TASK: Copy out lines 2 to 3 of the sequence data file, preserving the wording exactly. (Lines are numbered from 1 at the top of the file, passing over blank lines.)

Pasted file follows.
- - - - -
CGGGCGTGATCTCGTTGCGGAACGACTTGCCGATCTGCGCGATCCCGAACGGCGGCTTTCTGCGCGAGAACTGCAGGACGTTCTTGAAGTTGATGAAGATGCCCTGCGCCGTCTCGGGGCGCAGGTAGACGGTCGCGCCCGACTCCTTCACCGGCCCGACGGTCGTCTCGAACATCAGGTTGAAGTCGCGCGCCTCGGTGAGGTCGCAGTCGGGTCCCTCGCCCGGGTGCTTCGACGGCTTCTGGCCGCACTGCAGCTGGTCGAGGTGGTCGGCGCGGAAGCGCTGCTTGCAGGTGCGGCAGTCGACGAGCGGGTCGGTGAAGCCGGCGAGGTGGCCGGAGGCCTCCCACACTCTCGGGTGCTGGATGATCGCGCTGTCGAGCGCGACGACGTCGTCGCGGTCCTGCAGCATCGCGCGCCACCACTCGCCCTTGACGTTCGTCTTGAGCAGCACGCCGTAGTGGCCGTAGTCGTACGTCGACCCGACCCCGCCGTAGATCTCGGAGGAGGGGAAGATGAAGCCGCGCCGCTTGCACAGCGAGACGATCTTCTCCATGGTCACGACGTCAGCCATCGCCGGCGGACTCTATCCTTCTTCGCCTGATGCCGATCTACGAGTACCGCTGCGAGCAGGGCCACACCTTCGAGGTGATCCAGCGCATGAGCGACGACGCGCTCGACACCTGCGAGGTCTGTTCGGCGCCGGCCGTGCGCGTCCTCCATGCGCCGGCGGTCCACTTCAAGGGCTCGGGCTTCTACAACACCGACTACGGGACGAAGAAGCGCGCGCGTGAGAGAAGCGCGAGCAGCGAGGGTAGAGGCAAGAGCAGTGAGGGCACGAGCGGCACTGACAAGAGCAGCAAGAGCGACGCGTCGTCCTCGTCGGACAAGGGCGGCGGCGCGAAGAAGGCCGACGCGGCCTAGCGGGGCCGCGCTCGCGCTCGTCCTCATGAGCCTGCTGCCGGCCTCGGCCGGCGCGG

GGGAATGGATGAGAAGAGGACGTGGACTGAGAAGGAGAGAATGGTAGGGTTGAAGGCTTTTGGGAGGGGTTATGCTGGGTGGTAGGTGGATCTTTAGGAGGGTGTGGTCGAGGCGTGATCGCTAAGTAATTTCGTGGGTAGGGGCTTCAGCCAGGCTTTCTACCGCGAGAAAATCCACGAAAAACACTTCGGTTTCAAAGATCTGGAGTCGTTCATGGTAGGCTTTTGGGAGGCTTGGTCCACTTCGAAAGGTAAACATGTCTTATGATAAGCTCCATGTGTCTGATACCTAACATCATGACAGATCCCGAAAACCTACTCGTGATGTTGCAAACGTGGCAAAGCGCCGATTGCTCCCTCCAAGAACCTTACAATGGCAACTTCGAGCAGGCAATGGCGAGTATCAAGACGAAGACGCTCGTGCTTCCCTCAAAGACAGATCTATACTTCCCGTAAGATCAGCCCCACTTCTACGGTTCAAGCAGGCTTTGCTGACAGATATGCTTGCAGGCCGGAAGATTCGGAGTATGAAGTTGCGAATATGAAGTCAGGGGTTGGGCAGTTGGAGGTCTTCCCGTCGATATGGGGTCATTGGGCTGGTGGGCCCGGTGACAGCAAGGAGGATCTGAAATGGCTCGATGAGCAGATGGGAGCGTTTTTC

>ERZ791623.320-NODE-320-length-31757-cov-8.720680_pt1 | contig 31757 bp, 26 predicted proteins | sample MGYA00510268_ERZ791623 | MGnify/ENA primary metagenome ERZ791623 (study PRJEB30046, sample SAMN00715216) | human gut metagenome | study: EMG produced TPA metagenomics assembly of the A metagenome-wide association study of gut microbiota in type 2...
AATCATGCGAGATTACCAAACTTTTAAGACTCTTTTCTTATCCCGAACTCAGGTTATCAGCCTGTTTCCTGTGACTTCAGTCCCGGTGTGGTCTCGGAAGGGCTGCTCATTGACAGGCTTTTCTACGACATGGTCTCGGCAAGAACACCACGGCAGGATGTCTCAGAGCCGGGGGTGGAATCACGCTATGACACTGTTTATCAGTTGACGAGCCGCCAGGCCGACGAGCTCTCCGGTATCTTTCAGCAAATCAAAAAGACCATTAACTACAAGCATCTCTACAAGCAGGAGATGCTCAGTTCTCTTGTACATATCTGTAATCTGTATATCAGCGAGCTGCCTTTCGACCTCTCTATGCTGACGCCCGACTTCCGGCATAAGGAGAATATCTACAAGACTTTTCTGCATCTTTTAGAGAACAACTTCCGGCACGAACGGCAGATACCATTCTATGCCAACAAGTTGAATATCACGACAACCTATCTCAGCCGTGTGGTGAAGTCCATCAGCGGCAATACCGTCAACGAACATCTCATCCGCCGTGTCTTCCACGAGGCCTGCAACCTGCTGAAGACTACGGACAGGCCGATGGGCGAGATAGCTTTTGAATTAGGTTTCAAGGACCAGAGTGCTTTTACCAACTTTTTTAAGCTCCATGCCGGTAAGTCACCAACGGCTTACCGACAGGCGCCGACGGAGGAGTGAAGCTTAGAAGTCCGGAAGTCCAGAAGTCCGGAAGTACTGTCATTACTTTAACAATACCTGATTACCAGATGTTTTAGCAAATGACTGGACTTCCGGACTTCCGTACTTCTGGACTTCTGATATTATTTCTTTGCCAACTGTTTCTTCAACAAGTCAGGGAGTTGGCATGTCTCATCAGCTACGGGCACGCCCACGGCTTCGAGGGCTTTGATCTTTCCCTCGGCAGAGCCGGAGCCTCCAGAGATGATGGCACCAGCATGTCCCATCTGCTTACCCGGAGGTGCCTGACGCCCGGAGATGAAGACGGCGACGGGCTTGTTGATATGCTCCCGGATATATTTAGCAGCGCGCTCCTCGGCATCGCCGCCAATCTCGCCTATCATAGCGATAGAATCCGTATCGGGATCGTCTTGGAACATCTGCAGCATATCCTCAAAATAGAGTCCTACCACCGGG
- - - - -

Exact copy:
GGGAATGGATGAGAAGAGGACGTGGACTGAGAAGGAGAGAATGGTAGGGTTGAAGGCTTTTGGGAGGGGTTATGCTGGGTGGTAGGTGGATCTTTAGGAGGGTGTGGTCGAGGCGTGATCGCTAAGTAATTTCGTGGGTAGGGGCTTCAGCCAGGCTTTCTACCGCGAGAAAATCCACGAAAAACACTTCGGTTTCAAAGATCTGGAGTCGTTCATGGTAGGCTTTTGGGAGGCTTGGTCCACTTCGAAAGGTAAACATGTCTTATGATAAGCTCCATGTGTCTGATACCTAACATCATGACAGATCCCGAAAACCTACTCGTGATGTTGCAAACGTGGCAAAGCGCCGATTGCTCCCTCCAAGAACCTTACAATGGCAACTTCGAGCAGGCAATGGCGAGTATCAAGACGAAGACGCTCGTGCTTCCCTCAAAGACAGATCTATACTTCCCGTAAGATCAGCCCCACTTCTACGGTTCAAGCAGGCTTTGCTGACAGATATGCTTGCAGGCCGGAAGATTCGGAGTATGAAGTTGCGAATATGAAGTCAGGGGTTGGGCAGTTGGAGGTCTTCCCGTCGATATGGGGTCATTGGGCTGGTGGGCCCGGTGACAGCAAGGAGGATCTGAAATGGCTCGATGAGCAGATGGGAGCGTTTTTC

>ERZ791623.320-NODE-320-length-31757-cov-8.720680_pt1 | contig 31757 bp, 26 predicted proteins | sample MGYA00510268_ERZ791623 | MGnify/ENA primary metagenome ERZ791623 (study PRJEB30046, sample SAMN00715216) | human gut metagenome | study: EMG produced TPA metagenomics assembly of the A metagenome-wide association study of gut microbiota in type 2...